NBIK14001U Climate Change and Biogeochemical Cycles
MSc Programme in Biology
MSc Programme in Climate Change
MSc Programme in Biology with a minor subject
The focus of the course is on the effects of climate change on biogeochemical cycles, and on the feedbacks from biogeochemical cycles to climate. These overarching themes are adrressed in the course elements across different compartments in the Earth System, and across scales. Special attention is paid to the unmanaged terrestrial environment for two reasons: It covers the majority of the land area of the globe, and very direct interactions occur between plants, soil, and the atmosphere when compared to the aquatic environment. Terrestrial carbon, nitrogen and phosphorus cycling and the interactions between the cycles are covered. Lessons are given in radiation and energy balance, photosynthesis and respiration at leaf, plant, canopy, landscape, and biome level. Greenhouse gas (including carbon dioxide, methane and nitrous oxide) emissions and the biogeochemical processes behind the emissions, are discussed, including the impacts of these processes at the ecosystem scale and regional/global scale. Biogenic volatile organic compound emissions, the interactions with the atmosphere and feedbacks on the climate system are covered. Effects of land use and management, the contribution of agroecosystems to greenhouse gas emissions and mitigation potential are addressed. Biogeochemical cycling in the global ocean is particularly important for maintaining the state of the Earth System. The most important of these cycles (C, N, P, O, Si) are presented and the potential climate effects of their anthropogenic perturbation examined.
The themes of the course are:
- Studying interactions between biogeochemical cycles and climate: experiments, monitoring and modelling
- Carbon cycling in unmanaged terrestrial ecosystems, primary production
- Decomposition and methane emission
- Terrestrial nitrogen and phosphorus cycles
- Ecosystem-atmosphere interactions and feedbacks on climate
- Biogeochemical fluxes in agricultural ecosystems
- Carbon and nutrient cycling in oceans
- Describe the biogeochemical cycling in terrestrial and aquatic environment
- Understand biogeochemical and ecophysiological processes controlling ecosystem productivity and ecosystem dynamics at monthly-decadal timescales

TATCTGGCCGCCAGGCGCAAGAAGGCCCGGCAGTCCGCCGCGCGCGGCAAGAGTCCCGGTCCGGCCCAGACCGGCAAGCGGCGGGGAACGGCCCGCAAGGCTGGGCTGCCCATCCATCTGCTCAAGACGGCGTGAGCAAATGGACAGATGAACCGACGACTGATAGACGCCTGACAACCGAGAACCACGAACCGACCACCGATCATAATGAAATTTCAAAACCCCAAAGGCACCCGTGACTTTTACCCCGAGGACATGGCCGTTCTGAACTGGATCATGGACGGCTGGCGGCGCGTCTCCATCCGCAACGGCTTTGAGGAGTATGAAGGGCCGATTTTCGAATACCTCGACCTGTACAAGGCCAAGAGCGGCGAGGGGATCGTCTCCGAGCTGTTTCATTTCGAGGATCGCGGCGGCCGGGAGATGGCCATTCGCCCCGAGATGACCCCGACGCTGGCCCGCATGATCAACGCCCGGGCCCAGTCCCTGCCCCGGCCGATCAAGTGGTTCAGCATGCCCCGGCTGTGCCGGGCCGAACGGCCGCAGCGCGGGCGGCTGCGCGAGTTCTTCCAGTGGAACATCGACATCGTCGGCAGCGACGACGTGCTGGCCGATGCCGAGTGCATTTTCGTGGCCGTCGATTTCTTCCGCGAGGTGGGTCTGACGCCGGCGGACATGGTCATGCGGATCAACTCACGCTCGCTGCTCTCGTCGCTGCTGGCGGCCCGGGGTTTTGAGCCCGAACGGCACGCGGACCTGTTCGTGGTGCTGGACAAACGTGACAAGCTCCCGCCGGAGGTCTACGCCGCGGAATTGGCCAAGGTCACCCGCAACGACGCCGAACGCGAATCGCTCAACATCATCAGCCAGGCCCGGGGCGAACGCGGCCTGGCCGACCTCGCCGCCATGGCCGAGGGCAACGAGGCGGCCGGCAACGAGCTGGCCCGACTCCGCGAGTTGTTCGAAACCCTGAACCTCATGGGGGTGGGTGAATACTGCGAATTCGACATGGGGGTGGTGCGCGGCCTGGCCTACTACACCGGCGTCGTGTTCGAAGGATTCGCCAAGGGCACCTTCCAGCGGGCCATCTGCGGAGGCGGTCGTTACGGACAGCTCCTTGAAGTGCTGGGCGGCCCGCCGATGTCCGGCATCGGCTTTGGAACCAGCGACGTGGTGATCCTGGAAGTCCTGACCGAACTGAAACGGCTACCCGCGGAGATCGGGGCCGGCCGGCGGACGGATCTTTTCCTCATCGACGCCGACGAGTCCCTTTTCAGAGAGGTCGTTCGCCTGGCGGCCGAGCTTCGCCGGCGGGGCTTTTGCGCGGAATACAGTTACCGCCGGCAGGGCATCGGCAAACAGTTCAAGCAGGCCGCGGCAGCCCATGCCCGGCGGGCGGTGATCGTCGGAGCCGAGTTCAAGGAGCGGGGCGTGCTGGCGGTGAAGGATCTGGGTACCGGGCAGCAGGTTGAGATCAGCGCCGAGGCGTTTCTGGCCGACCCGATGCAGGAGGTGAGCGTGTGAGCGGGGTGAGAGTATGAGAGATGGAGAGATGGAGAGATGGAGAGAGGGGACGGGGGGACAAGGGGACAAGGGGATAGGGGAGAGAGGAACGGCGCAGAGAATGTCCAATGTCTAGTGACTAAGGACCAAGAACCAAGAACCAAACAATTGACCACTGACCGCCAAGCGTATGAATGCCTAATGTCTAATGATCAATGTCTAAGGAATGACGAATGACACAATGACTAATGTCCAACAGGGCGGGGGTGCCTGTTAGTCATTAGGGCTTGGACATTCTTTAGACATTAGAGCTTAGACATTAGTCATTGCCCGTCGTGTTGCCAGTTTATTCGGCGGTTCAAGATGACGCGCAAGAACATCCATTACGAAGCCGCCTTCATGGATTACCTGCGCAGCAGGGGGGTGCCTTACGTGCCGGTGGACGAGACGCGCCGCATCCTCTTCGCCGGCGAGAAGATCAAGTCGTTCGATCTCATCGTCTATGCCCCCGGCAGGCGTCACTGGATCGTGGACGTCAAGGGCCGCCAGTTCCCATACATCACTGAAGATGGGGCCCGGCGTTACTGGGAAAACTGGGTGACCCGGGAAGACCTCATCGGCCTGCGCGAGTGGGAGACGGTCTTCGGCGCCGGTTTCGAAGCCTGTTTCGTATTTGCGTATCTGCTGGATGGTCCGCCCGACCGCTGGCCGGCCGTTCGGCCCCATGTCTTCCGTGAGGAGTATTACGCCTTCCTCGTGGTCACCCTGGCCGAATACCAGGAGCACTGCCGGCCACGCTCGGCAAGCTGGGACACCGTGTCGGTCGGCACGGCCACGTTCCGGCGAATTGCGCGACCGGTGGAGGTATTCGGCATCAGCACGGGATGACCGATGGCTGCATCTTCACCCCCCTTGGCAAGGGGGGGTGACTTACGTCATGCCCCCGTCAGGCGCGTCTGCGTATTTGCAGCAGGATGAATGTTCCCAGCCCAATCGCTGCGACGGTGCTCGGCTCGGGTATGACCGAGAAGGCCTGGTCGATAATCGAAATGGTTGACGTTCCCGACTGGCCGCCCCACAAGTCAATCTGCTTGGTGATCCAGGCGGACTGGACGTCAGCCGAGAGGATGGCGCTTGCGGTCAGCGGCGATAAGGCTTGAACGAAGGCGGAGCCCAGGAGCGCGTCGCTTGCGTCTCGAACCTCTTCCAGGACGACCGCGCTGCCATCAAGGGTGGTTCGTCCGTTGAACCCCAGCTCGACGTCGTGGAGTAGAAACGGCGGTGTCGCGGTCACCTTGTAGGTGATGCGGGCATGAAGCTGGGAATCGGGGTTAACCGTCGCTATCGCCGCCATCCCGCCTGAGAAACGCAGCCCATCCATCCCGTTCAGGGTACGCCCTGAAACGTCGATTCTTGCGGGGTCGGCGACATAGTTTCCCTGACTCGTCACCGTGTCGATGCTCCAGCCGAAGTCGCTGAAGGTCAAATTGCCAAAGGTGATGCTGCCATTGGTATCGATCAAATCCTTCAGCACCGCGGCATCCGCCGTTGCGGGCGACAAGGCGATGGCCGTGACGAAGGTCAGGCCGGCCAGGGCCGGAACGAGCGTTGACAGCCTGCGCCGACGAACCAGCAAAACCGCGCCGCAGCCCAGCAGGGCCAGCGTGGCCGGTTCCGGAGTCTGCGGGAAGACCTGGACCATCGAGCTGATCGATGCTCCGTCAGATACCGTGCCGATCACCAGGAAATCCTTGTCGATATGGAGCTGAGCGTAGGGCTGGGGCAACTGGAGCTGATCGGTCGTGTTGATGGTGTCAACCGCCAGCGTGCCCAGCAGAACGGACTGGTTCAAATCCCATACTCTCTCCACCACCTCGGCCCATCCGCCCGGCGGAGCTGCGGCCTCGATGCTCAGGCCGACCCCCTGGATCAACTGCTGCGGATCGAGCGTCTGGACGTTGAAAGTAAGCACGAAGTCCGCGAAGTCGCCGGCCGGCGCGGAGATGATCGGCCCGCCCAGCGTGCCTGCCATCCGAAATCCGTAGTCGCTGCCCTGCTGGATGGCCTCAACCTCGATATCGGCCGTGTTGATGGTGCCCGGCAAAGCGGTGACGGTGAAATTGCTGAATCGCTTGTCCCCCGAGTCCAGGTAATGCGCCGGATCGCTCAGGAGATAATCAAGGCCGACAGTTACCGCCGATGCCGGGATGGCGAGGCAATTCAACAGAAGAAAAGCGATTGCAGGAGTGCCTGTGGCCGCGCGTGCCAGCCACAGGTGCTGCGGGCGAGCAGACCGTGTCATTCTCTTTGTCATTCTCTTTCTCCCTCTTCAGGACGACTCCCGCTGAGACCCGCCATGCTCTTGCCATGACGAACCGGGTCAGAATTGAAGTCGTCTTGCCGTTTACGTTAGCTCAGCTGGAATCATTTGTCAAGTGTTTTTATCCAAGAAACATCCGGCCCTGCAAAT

- Explain the exchange of gases in terrestrial ecosystems at leaf and canopy level, and effects of climate change on the processes
- Evaluate the effects of climate change on terrestrial and aquatic ecosystems
- Identify possible feedback mechanisms between the biogeochemical cycles and the climate
- Discuss the impact of land use and management on biogeochemical processes in terrestrial and aquatic ecosystems
- Critically examine scientific and popular articles as well as to mediate them orally and in writing
- Reflect over and analyze the impacts of climate change on the complex interactions between the plants, soil and the atmosphere
- Evaluate and debate about different mitigation options
- Compare and contrast biogeochemical cycling in terrestrial ecosystems and oceans
- Project work
- 7,5 ECTS
- Type of assessment
- Written examination, 4 hours under invigilationThe course is selected for ITX exam at Peter Bangs Vej.
- Exam registration requirements
Participation in at least 80% of the group work and handing in two group assignments.
- All aids allowed
NB: If the exam is held at the ITX, the ITX will provide you a computer. Private computer, tablet or mobile phone CANNOT be brought along to the exam. Books and notes should be brought on paper or saved on a USB key.
- Marking scale
- 7-point grading scale
- Censorship form
- No external censorship
Several internal examiners
If ten or fewer students have signed up for re-exam, the type of assessment will be changed to oral exam.
If the exam registration requirements are not fulfilled the student must hand in two individual assignments no later than two weeks before the reexam.
Criteria for exam assesment
In order to obtain the grade 12 the student should convincingly and accurately demonstrate the knowledge, skills and competences described under Learning Outcome.